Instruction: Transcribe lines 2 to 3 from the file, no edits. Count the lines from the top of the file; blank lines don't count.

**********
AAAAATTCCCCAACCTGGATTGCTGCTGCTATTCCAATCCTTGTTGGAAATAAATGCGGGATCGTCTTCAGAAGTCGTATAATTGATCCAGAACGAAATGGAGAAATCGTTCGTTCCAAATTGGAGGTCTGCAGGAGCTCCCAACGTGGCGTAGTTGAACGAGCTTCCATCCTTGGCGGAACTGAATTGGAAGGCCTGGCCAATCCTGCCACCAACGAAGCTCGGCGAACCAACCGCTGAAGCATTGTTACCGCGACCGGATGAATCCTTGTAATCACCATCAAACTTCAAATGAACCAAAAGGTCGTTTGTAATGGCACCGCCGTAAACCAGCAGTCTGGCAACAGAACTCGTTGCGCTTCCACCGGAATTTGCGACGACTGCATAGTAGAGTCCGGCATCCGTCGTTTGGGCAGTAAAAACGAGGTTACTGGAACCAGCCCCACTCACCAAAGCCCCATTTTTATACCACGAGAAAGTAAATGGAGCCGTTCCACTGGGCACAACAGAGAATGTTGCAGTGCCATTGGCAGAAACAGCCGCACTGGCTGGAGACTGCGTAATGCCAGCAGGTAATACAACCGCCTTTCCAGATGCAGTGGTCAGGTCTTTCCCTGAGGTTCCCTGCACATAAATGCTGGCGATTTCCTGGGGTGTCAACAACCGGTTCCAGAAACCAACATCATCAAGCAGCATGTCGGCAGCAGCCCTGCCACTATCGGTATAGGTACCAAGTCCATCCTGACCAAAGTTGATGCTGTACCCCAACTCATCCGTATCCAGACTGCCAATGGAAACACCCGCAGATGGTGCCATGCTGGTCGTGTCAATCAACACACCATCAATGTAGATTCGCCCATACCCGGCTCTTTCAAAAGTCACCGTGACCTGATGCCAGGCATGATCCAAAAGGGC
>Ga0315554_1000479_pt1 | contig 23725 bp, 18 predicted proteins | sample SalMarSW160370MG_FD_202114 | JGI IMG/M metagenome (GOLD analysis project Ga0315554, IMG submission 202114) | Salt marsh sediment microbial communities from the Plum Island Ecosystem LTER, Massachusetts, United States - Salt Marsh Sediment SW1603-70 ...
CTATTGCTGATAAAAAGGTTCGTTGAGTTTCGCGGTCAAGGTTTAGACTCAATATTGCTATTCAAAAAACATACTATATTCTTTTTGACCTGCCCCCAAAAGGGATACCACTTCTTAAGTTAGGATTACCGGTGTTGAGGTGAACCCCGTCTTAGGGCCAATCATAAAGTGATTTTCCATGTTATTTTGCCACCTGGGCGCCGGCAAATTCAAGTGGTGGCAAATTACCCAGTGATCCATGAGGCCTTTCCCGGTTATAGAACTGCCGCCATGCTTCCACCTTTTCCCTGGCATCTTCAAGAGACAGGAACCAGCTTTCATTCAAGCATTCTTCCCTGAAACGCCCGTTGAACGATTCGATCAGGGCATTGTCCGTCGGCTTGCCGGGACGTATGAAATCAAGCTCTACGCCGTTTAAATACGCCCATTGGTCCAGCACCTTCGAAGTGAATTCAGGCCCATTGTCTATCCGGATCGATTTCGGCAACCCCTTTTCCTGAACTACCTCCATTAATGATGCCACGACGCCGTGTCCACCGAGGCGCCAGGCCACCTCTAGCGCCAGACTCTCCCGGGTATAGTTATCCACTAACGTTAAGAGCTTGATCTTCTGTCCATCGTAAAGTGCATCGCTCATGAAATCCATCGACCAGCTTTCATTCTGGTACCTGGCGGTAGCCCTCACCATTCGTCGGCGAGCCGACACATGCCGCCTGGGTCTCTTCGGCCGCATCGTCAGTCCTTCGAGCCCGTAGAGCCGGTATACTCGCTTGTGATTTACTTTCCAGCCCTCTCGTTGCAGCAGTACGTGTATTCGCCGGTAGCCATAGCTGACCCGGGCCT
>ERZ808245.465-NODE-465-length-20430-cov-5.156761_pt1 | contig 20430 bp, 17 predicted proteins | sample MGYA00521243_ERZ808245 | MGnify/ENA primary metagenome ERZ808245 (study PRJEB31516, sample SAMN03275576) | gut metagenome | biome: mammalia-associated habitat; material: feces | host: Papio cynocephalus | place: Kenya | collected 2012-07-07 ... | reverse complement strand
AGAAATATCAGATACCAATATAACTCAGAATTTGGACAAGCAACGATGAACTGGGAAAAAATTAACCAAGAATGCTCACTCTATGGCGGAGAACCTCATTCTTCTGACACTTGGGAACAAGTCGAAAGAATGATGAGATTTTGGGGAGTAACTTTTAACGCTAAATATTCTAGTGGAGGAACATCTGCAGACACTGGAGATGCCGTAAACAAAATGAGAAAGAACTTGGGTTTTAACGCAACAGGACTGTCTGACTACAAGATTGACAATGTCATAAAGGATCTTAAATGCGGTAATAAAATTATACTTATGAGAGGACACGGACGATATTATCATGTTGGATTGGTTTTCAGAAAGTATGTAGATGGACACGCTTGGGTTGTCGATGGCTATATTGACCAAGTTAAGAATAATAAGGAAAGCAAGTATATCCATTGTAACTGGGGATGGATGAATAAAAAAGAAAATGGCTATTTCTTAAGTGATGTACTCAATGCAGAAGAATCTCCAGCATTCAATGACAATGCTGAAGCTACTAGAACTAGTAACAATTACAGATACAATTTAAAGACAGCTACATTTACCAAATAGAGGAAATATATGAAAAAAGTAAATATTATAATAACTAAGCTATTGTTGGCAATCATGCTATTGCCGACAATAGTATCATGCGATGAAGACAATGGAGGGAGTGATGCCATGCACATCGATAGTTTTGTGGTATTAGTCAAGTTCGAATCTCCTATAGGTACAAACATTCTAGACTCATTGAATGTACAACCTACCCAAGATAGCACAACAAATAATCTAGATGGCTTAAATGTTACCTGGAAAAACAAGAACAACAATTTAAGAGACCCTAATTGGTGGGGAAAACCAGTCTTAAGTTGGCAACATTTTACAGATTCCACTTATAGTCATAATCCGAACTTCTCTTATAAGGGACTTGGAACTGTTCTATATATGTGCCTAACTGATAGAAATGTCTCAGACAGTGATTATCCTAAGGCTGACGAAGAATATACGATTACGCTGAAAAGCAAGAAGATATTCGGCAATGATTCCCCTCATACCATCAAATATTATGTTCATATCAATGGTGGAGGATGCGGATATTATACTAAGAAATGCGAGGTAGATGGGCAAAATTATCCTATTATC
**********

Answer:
>Ga0315554_1000479_pt1 | contig 23725 bp, 18 predicted proteins | sample SalMarSW160370MG_FD_202114 | JGI IMG/M metagenome (GOLD analysis project Ga0315554, IMG submission 202114) | Salt marsh sediment microbial communities from the Plum Island Ecosystem LTER, Massachusetts, United States - Salt Marsh Sediment SW1603-70 ...
CTATTGCTGATAAAAAGGTTCGTTGAGTTTCGCGGTCAAGGTTTAGACTCAATATTGCTATTCAAAAAACATACTATATTCTTTTTGACCTGCCCCCAAAAGGGATACCACTTCTTAAGTTAGGATTACCGGTGTTGAGGTGAACCCCGTCTTAGGGCCAATCATAAAGTGATTTTCCATGTTATTTTGCCACCTGGGCGCCGGCAAATTCAAGTGGTGGCAAATTACCCAGTGATCCATGAGGCCTTTCCCGGTTATAGAACTGCCGCCATGCTTCCACCTTTTCCCTGGCATCTTCAAGAGACAGGAACCAGCTTTCATTCAAGCATTCTTCCCTGAAACGCCCGTTGAACGATTCGATCAGGGCATTGTCCGTCGGCTTGCCGGGACGTATGAAATCAAGCTCTACGCCGTTTAAATACGCCCATTGGTCCAGCACCTTCGAAGTGAATTCAGGCCCATTGTCTATCCGGATCGATTTCGGCAACCCCTTTTCCTGAACTACCTCCATTAATGATGCCACGACGCCGTGTCCACCGAGGCGCCAGGCCACCTCTAGCGCCAGACTCTCCCGGGTATAGTTATCCACTAACGTTAAGAGCTTGATCTTCTGTCCATCGTAAAGTGCATCGCTCATGAAATCCATCGACCAGCTTTCATTCTGGTACCTGGCGGTAGCCCTCACCATTCGTCGGCGAGCCGACACATGCCGCCTGGGTCTCTTCGGCCGCATCGTCAGTCCTTCGAGCCCGTAGAGCCGGTATACTCGCTTGTGATTTACTTTCCAGCCCTCTCGTTGCAGCAGTACGTGTATTCGCCGGTAGCCATAGCTGACCCGGGCCT